When teaching English as a Second Language, I have to watch my speech pretty carefully. Students who don’t yet fluently speak a foreign language can follow your speech only if you use simple words and sentences. This type of speech is called “appropriate language” here at the Blue School.
It’s not easy; you’d be surprised at how often you use complex sentences in your speech (Can you identify the dependent clause which makes that last sentence complex?).
|What do you want me do to? LEAVE? Then they'll keep|
Even harder for me is keeping my mouth shut when I disagree. Dad always used to say “If you don’t have anything nice to say, don’t say it at all.” He still says it, actually, but when I learned the word “constructive” I figured that I’d found a loophole.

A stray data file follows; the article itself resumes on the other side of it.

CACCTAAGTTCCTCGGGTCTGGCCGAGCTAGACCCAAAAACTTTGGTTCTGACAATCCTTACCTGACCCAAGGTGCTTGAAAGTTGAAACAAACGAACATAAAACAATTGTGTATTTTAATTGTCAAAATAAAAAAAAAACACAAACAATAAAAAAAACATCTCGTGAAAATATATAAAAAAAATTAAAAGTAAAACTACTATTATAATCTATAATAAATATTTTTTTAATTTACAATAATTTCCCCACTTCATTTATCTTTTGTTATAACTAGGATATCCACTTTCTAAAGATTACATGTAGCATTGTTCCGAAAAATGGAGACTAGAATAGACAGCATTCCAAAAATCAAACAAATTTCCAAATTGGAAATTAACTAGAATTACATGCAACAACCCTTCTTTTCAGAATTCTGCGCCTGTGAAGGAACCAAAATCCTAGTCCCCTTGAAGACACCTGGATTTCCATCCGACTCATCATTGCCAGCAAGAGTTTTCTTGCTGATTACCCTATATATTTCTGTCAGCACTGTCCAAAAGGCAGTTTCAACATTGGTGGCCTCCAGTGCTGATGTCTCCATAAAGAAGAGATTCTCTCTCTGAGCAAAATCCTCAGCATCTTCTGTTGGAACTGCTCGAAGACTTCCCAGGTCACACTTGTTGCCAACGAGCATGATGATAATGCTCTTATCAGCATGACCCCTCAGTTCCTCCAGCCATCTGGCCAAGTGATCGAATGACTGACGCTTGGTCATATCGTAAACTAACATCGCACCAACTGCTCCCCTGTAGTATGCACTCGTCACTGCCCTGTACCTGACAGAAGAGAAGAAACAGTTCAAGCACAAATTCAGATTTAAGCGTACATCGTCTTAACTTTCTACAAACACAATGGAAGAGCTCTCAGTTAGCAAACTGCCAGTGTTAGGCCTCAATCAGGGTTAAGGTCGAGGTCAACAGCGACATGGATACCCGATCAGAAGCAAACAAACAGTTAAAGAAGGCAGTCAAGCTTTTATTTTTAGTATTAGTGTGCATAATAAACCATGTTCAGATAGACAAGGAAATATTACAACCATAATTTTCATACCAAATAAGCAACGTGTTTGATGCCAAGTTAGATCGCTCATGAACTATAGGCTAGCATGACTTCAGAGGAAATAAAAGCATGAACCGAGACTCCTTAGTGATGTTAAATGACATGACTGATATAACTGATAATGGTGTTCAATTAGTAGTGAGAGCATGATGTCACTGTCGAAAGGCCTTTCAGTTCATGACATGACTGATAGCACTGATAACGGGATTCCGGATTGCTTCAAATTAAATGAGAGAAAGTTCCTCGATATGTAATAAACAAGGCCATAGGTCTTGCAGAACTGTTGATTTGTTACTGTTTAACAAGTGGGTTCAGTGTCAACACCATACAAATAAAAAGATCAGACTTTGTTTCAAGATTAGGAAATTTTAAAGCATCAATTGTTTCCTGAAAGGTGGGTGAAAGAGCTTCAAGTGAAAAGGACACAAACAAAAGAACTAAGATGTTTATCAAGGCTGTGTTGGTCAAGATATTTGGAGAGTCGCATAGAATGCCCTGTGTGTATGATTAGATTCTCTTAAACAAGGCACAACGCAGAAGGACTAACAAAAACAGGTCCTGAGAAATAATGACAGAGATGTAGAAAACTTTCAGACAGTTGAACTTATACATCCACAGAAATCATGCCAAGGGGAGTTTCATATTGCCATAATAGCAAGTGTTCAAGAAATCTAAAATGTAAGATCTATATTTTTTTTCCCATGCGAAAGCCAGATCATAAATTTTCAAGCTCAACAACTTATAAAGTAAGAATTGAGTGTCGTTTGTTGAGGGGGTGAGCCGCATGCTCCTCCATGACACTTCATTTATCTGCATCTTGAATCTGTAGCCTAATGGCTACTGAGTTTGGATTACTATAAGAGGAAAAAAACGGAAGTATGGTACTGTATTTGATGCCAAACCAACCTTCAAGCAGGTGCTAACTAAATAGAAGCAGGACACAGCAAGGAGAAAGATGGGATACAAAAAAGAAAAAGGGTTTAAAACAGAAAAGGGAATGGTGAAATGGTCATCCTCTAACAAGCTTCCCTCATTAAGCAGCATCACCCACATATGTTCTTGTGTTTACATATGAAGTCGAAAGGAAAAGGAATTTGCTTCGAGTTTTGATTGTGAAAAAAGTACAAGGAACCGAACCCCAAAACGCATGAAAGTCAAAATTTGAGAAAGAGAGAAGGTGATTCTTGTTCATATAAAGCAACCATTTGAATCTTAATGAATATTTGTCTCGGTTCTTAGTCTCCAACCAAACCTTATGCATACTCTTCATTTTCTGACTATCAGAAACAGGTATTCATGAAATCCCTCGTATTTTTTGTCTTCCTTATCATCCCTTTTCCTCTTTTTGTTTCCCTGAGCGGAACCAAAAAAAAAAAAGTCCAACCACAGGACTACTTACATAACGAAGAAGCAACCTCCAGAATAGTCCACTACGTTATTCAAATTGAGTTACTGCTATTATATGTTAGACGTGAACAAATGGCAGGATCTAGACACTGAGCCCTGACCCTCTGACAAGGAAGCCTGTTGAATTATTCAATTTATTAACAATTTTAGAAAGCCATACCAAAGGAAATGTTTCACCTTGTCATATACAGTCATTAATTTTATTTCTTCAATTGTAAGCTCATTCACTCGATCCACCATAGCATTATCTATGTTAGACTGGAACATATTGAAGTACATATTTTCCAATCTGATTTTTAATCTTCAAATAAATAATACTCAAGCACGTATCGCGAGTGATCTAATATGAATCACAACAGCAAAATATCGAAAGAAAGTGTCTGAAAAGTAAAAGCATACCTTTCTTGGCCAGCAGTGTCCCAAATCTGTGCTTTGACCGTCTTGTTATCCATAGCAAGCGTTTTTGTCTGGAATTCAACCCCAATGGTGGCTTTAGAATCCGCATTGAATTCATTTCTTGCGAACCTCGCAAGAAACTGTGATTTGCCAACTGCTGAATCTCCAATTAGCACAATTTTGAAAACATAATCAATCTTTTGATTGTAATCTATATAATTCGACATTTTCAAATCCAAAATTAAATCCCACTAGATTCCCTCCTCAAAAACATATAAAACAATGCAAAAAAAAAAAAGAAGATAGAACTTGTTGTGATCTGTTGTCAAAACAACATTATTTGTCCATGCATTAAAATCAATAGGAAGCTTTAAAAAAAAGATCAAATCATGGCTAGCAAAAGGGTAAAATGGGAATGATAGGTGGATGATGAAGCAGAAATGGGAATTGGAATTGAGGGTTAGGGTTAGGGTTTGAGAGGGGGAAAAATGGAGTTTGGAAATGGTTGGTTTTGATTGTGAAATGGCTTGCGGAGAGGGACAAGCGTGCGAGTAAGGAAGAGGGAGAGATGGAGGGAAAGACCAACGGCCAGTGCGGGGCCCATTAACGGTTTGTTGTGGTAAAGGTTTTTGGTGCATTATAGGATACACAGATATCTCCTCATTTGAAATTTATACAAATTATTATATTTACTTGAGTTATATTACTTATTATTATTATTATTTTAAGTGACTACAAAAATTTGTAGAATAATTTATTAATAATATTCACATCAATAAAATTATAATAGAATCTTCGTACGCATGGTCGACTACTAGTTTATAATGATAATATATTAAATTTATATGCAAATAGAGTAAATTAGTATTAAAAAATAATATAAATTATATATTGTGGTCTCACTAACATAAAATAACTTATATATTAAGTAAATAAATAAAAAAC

So for a while there, I was pretty sure I was being helpful when I told my teachers they were doing it wrong and here was why. And by “for a while there” I mean now and forever always.
My quote today is from Shakespeare’s King Lear. At the end of the tragedy, when the body-count is higher than the number of goals Lionel Messi could score against a team of 8-year-olds, Edgar stammers out that people ought to “speak what [they] feel, not what [they] ought to say.”
As much as I love the advice, I think I better to listen to Dad on this one.